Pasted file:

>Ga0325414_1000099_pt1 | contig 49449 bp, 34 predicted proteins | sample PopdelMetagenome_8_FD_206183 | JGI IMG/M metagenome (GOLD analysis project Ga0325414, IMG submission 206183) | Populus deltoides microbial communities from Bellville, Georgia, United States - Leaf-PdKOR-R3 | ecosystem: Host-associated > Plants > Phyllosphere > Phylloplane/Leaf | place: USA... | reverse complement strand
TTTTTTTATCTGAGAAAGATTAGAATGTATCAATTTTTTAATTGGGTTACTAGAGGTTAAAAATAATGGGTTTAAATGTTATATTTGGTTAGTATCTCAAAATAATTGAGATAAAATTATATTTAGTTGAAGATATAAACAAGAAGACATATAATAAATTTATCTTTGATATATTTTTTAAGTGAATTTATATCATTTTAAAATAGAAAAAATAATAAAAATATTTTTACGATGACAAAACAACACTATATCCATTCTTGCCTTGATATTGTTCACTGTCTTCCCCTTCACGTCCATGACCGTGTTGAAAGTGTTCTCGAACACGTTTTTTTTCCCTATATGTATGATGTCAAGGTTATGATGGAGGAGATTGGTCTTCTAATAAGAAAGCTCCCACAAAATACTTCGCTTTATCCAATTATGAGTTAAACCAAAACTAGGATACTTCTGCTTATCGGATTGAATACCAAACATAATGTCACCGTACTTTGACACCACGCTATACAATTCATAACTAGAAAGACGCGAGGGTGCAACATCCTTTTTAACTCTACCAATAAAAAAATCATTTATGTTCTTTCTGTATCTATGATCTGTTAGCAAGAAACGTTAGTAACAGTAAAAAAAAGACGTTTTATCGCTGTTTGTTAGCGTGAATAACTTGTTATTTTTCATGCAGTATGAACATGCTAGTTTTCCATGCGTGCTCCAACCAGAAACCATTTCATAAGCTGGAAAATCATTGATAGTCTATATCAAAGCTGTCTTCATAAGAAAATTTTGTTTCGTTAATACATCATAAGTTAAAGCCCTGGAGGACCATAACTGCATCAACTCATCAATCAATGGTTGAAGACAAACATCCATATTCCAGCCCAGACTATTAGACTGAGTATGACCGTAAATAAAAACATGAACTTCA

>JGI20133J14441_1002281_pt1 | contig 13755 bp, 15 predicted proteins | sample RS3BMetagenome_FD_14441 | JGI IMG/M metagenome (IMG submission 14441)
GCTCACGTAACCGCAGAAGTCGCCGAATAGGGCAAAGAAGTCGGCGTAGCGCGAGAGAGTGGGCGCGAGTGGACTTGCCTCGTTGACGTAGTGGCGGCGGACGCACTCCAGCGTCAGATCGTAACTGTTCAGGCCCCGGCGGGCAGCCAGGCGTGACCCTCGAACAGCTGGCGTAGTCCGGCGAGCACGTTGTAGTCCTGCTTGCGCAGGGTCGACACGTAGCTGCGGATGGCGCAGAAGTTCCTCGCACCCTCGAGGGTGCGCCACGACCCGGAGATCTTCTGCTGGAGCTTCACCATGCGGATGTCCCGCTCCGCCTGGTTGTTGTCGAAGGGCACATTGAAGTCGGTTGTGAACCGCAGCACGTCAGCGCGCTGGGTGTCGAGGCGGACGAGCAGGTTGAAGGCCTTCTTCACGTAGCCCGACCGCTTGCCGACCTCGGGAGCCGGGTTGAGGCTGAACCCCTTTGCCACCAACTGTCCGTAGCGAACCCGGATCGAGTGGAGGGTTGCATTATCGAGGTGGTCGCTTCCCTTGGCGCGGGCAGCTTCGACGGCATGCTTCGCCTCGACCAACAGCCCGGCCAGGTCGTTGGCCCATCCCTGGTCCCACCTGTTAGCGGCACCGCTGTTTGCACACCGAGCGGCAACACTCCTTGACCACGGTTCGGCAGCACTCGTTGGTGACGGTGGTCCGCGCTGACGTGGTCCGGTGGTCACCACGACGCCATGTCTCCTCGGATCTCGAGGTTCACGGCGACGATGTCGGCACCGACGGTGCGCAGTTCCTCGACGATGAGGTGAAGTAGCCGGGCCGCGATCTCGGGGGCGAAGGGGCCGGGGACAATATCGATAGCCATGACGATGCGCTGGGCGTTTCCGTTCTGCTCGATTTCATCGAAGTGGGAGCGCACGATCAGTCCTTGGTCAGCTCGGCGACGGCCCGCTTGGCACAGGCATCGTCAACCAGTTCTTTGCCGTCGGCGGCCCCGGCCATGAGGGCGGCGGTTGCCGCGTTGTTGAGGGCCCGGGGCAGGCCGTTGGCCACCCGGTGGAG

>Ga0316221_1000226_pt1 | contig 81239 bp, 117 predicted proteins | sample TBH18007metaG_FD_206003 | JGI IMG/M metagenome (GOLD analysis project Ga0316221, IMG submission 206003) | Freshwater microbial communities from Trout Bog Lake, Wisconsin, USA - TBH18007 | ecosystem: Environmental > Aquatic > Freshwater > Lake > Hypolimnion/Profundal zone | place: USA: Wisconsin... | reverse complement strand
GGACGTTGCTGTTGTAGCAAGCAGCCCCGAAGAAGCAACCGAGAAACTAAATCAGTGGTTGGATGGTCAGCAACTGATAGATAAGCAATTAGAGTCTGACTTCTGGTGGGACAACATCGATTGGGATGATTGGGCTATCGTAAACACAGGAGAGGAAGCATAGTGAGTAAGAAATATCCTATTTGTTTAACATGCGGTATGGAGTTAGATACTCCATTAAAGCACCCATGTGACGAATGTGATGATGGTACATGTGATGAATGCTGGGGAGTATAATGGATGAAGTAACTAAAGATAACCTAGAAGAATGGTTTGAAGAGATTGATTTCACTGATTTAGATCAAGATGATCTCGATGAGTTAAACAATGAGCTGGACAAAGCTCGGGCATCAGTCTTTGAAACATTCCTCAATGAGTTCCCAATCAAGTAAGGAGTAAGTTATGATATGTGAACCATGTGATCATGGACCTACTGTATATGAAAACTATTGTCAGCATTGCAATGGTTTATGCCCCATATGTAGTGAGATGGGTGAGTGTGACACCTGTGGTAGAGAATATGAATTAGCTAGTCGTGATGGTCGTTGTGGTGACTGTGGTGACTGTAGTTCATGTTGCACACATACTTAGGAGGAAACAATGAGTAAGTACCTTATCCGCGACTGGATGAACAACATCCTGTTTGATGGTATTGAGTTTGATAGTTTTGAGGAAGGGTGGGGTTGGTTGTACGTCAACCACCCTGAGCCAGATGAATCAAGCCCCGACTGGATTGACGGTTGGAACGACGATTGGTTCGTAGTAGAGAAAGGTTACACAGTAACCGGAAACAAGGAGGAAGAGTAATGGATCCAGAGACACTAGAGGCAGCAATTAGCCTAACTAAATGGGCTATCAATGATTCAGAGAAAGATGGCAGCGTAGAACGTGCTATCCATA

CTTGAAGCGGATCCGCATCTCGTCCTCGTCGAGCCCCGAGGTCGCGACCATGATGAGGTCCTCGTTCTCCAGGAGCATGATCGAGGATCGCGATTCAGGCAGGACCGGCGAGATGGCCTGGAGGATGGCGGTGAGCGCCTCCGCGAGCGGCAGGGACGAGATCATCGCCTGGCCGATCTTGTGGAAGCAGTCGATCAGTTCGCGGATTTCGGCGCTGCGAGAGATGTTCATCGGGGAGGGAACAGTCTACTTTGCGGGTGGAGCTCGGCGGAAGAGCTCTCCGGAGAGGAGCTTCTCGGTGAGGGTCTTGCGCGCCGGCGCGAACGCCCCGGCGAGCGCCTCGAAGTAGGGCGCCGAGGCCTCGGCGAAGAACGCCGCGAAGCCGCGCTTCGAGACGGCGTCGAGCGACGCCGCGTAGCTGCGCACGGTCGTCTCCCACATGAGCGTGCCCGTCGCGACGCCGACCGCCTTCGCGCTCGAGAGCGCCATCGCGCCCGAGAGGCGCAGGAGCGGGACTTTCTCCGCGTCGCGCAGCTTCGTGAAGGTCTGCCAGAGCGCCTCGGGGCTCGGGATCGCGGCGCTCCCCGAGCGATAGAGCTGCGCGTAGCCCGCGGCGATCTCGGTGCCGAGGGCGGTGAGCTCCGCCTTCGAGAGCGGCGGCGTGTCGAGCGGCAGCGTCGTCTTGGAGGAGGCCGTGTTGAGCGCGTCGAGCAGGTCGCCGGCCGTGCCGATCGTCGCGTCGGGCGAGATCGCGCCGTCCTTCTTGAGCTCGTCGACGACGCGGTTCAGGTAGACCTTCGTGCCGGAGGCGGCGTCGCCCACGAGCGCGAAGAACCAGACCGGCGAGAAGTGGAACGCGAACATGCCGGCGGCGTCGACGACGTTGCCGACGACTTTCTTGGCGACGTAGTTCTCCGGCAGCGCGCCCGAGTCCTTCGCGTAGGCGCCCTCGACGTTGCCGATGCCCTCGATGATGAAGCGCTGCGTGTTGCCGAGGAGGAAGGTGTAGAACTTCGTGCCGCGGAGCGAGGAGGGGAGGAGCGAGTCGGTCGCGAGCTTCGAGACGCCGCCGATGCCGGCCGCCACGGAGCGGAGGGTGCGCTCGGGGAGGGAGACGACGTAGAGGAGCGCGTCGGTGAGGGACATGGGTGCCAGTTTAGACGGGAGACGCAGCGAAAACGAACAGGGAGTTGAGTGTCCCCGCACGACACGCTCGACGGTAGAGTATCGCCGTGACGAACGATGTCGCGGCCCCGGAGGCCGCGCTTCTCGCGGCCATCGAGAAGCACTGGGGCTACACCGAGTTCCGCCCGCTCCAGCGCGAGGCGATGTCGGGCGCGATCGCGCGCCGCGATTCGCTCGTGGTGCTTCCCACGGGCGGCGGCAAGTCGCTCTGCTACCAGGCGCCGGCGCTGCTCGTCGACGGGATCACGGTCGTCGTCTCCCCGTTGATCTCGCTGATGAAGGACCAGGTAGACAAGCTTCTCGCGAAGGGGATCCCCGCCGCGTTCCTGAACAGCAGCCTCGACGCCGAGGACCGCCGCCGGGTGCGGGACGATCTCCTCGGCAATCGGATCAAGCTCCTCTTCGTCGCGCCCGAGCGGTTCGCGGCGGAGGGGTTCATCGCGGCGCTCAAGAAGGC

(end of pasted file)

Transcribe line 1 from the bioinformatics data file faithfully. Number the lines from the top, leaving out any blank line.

>Ga0325414_1000099_pt1 | contig 49449 bp, 34 predicted proteins | sample PopdelMetagenome_8_FD_206183 | JGI IMG/M metagenome (GOLD analysis project Ga0325414, IMG submission 206183) | Populus deltoides microbial communities from Bellville, Georgia, United States - Leaf-PdKOR-R3 | ecosystem: Host-associated > Plants > Phyllosphere > Phylloplane/Leaf | place: USA... | reverse complement strand